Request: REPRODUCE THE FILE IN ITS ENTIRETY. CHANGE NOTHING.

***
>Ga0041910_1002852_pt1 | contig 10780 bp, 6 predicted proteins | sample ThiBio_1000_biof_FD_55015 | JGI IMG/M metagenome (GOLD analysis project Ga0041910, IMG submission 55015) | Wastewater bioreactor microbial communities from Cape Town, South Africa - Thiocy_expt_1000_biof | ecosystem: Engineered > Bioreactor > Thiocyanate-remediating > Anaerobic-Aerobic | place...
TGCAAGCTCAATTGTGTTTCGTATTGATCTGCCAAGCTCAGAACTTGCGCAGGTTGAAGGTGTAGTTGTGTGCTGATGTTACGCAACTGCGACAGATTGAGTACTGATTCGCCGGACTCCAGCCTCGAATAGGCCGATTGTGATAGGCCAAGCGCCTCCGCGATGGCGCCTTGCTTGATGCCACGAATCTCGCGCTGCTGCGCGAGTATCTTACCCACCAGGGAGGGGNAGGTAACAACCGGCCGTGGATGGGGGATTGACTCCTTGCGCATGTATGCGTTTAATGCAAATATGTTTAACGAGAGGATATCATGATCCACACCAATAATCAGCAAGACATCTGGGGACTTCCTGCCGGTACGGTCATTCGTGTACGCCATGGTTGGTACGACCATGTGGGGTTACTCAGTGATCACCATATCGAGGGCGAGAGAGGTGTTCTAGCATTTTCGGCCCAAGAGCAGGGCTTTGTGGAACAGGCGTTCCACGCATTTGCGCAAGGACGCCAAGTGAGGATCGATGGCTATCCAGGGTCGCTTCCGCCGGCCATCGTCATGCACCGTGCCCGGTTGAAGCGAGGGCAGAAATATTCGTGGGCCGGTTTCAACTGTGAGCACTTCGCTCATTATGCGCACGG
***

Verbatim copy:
>Ga0041910_1002852_pt1 | contig 10780 bp, 6 predicted proteins | sample ThiBio_1000_biof_FD_55015 | JGI IMG/M metagenome (GOLD analysis project Ga0041910, IMG submission 55015) | Wastewater bioreactor microbial communities from Cape Town, South Africa - Thiocy_expt_1000_biof | ecosystem: Engineered > Bioreactor > Thiocyanate-remediating > Anaerobic-Aerobic | place...
TGCAAGCTCAATTGTGTTTCGTATTGATCTGCCAAGCTCAGAACTTGCGCAGGTTGAAGGTGTAGTTGTGTGCTGATGTTACGCAACTGCGACAGATTGAGTACTGATTCGCCGGACTCCAGCCTCGAATAGGCCGATTGTGATAGGCCAAGCGCCTCCGCGATGGCGCCTTGCTTGATGCCACGAATCTCGCGCTGCTGCGCGAGTATCTTACCCACCAGGGAGGGGNAGGTAACAACCGGCCGTGGATGGGGGATTGACTCCTTGCGCATGTATGCGTTTAATGCAAATATGTTTAACGAGAGGATATCATGATCCACACCAATAATCAGCAAGACATCTGGGGACTTCCTGCCGGTACGGTCATTCGTGTACGCCATGGTTGGTACGACCATGTGGGGTTACTCAGTGATCACCATATCGAGGGCGAGAGAGGTGTTCTAGCATTTTCGGCCCAAGAGCAGGGCTTTGTGGAACAGGCGTTCCACGCATTTGCGCAAGGACGCCAAGTGAGGATCGATGGCTATCCAGGGTCGCTTCCGCCGGCCATCGTCATGCACCGTGCCCGGTTGAAGCGAGGGCAGAAATATTCGTGGGCCGGTTTCAACTGTGAGCACTTCGCTCATTATGCGCACGG